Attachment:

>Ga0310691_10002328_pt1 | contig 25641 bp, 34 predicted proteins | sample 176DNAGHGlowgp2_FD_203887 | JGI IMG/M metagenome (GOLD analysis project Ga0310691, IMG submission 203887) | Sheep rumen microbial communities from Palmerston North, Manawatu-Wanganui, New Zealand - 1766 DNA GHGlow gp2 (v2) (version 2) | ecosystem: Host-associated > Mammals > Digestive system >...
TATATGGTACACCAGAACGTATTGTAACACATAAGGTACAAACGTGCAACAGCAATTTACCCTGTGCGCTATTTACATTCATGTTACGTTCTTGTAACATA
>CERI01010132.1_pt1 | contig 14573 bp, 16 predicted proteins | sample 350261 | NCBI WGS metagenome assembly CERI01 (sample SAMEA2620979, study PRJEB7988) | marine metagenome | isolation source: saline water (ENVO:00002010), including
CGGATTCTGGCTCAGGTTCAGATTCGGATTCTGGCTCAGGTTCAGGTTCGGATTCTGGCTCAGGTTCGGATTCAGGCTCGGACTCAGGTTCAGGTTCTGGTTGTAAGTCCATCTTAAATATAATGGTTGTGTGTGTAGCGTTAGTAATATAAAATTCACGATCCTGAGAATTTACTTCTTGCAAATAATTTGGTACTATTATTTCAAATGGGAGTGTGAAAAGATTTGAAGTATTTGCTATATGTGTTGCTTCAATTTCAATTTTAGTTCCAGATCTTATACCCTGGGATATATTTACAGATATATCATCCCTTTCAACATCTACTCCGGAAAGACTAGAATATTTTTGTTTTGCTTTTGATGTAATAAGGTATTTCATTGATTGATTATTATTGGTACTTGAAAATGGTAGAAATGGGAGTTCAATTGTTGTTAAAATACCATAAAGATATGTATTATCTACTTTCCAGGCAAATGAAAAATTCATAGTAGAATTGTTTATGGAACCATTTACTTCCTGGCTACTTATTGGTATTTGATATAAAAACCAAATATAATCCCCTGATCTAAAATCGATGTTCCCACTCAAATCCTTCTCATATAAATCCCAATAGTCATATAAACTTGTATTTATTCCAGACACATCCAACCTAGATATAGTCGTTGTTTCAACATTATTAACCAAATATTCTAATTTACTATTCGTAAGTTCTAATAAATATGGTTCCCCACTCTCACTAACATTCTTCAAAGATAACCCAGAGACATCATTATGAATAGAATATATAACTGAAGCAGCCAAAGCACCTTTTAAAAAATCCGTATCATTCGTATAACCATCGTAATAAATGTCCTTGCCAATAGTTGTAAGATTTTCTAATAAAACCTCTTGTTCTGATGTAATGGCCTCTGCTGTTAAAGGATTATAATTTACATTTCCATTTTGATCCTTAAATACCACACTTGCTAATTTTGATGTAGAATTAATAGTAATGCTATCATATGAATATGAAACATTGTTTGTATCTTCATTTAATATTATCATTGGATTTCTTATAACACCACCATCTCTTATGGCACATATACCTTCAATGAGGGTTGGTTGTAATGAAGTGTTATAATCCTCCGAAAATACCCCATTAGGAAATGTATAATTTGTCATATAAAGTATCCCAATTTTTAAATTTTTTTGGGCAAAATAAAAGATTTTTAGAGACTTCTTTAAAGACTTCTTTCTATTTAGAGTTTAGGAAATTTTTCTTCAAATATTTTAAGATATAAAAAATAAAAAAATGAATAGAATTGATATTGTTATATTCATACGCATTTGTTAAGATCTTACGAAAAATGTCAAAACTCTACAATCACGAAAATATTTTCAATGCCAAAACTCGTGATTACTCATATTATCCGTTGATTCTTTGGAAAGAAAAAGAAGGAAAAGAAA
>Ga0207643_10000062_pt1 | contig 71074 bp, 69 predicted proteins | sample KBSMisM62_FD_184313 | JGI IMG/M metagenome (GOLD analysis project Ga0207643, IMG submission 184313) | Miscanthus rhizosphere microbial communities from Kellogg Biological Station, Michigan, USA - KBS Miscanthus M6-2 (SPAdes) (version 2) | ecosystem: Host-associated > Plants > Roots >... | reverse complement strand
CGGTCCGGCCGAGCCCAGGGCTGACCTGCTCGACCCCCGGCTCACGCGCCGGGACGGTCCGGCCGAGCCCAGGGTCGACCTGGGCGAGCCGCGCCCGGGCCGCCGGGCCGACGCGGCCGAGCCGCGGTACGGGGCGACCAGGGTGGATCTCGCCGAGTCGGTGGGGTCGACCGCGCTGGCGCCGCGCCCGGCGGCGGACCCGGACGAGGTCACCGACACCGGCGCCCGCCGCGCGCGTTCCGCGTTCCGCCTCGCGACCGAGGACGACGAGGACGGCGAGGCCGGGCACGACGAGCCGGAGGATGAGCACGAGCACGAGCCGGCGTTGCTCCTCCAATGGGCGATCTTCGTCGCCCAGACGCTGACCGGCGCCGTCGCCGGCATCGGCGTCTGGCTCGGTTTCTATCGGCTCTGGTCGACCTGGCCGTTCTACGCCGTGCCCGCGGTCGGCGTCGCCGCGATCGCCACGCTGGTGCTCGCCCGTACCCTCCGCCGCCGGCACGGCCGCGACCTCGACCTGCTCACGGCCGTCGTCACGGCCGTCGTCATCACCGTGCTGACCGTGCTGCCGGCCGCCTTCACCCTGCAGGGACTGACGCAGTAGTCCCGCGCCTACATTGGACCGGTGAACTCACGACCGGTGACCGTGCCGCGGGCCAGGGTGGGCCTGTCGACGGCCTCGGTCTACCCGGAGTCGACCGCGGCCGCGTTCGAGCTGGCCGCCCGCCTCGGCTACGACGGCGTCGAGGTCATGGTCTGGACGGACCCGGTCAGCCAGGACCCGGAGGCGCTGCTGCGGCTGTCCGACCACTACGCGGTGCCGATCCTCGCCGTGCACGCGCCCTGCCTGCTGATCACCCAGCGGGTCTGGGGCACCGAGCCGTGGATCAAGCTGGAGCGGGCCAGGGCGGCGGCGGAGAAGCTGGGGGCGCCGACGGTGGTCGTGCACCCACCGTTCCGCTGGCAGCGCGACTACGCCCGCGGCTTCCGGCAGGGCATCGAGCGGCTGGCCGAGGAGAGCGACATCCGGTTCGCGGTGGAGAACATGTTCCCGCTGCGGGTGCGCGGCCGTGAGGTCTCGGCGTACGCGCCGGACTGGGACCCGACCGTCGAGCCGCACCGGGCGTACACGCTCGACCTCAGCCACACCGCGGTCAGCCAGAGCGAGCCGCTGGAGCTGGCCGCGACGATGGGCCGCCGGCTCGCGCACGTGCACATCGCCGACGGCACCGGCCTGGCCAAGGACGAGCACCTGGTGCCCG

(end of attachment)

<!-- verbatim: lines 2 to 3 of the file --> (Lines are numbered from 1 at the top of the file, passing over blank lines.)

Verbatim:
TATATGGTACACCAGAACGTATTGTAACACATAAGGTACAAACGTGCAACAGCAATTTACCCTGTGCGCTATTTACATTCATGTTACGTTCTTGTAACATA
>CERI01010132.1_pt1 | contig 14573 bp, 16 predicted proteins | sample 350261 | NCBI WGS metagenome assembly CERI01 (sample SAMEA2620979, study PRJEB7988) | marine metagenome | isolation source: saline water (ENVO:00002010), including